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Tips on Credit Card Fraud Prevention

Tips on Credit Card Fraud Prevention

Credit Card usage has reached an all-time high in today's economy.  The internet has accelerated the boom for credit card usage even further.  However, as we now are in the 21st century, we still have not been able to completely eliminate the enormous amount of credit card fraud that occurs each year.  In recent years,  there has been a tremendous increase in the number of merchants who have been scammed by crooks who place fraudulent orders using stolen credit card information. Unfortunately, merchants are not provided the same protection as consumers when it comes to credit card fraud.  If you accept credit cards without the customer being present at the time of the order, you are at risk.

Regardless of how you accept credit cards (internet, telephone, fax, etc.), there are certain "red flags" that statistically have proven to cause more fraudulent orders than others.  Since the merchant bears most of the risk when accepting card-not-present credit card orders, the following tips may help identify potential fraud:

1) Begin taking a few extra steps to validate each order. Don't accept orders unless complete information is provided (including full address and phone number).

2) Be wary of orders with different "bill to" and "ship to" addresses. Anyone who uses a different "ship to" address should send the merchant  a fax with their signature, driver license and/or the back of the credit card being used.  Customers who complain vehemently about these additional steps are probably credit card thieves to begin with.

3) When taking internet orders, be especially careful with orders that come from free email services -- there is a much higher incidence of fraud from these services (hotmail.com, yahoo.com, usa.net, etc.). Many businesses won't even accept orders that come through these free email accounts anymore. That's because it's so easy for a thief to open a free, anonymous email account in another person's name and then send you, the merchant, an order using the fake email account and a fraudulent credit card number.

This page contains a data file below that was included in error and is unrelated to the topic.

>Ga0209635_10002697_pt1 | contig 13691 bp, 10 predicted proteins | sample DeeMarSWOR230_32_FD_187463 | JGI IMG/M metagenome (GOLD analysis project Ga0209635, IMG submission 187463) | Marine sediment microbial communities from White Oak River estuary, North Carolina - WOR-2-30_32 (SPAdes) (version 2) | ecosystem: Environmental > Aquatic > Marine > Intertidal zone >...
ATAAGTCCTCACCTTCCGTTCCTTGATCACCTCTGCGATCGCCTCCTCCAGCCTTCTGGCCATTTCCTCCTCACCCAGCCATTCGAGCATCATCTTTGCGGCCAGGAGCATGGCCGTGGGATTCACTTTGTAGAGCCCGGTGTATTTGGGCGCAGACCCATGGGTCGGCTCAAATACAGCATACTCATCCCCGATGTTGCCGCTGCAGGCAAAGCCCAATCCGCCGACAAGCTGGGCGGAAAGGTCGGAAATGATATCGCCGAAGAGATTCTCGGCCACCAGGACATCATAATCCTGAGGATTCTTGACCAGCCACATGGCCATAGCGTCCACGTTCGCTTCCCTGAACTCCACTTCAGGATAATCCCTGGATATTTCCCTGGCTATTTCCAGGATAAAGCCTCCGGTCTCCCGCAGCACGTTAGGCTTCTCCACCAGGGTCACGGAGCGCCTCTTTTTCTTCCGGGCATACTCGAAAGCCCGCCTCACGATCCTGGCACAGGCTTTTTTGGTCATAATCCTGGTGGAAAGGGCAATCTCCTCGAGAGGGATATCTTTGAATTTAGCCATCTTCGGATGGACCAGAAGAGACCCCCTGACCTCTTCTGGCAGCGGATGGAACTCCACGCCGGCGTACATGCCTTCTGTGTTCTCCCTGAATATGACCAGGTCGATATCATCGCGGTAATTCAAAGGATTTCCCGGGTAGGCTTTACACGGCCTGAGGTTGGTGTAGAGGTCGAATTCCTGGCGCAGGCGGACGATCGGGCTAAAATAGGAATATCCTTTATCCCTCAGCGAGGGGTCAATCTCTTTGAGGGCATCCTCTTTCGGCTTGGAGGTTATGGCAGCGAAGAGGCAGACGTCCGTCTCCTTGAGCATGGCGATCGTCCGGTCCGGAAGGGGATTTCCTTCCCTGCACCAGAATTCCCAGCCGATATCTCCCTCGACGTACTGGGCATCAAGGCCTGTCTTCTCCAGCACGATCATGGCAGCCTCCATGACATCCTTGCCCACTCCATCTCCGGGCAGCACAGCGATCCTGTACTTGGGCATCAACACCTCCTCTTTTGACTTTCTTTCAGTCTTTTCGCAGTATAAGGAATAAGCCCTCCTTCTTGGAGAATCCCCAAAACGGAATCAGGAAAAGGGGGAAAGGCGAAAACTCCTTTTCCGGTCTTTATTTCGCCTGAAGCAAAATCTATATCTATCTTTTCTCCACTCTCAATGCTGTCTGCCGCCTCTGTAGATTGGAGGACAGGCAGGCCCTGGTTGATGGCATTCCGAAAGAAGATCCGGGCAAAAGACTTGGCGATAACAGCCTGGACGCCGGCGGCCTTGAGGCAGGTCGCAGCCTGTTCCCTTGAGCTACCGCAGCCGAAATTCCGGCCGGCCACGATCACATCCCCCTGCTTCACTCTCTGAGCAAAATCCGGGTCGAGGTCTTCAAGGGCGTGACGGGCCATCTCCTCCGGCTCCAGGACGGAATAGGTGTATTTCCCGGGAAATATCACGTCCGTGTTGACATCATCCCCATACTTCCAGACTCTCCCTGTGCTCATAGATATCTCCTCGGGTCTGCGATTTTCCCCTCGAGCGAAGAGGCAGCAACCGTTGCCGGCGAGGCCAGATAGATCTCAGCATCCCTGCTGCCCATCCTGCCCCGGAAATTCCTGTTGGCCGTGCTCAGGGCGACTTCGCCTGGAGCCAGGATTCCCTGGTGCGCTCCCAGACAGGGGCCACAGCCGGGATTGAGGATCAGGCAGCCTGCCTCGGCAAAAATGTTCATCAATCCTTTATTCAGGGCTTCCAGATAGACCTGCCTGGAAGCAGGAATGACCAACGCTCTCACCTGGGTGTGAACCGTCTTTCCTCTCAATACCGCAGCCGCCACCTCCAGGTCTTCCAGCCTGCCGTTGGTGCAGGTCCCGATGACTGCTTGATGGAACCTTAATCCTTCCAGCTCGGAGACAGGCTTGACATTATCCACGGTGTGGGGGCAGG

Since there are so many free email services, how do you know if the order you receive is from one of these free email services? Check every Email address by typing "www" in front of the domain name of the email address into your browser and see if it leads to a free web-email service company.

For example, if you got an order addressed from ttrumb@managemore.com and you typed www.managemore.com, you'd get to the ManageMore Web site, which is a legitimate Web site. Or, if you got an order from johnsmith@earthlink.com, you'd type in www.earthlink.com and you'd be at a legitimate ISP. On the other hand, if you got an order from johndoe@juno.com and typed in www.juno.com, you'd find yourself at a site which offers 150+ free email domains. (We're not saying juno, hotmail, etc. are not legitimate. Rather, we're suggesting that orders that come from these free email services warrant additional care and attention.)

What precautions should you take with orders from free email accounts? We recommend sending an email requesting additional information before you process the order. More specifically, ask for: a non-free mail address, the name and phone number of the bank that issued the credit card, the exact name on the credit card, and the exact billing address. Often, you won't get a reply. If you do, you can easily verify the information (which you should take the time to do).

4) Be especially wary of orders that are larger than your typical order amount, and orders with next day delivery. Crooks don't care what it costs, since they aren't planning on paying for it anyway.

5) Pay extra attention to international orders. Do everything you can to validate the order before you ship your product to a different country. Don't ship international orders which have different "bill to" and "ship to" addresses ever.

6) If you're suspicious, pick up the phone and call the customer to confirm the order. Believe us, it will save you a lot of time, and money, in the long run.

7) It pays to use point-of-sale software that supports AVS or CVV2 fraud prevention techniques.  These techniques can signficantly reduce fraud by verifying certain information against what is on file with the bank that issued the credit card.  Of course, ManageMore and the Intellicharge software support both methods.




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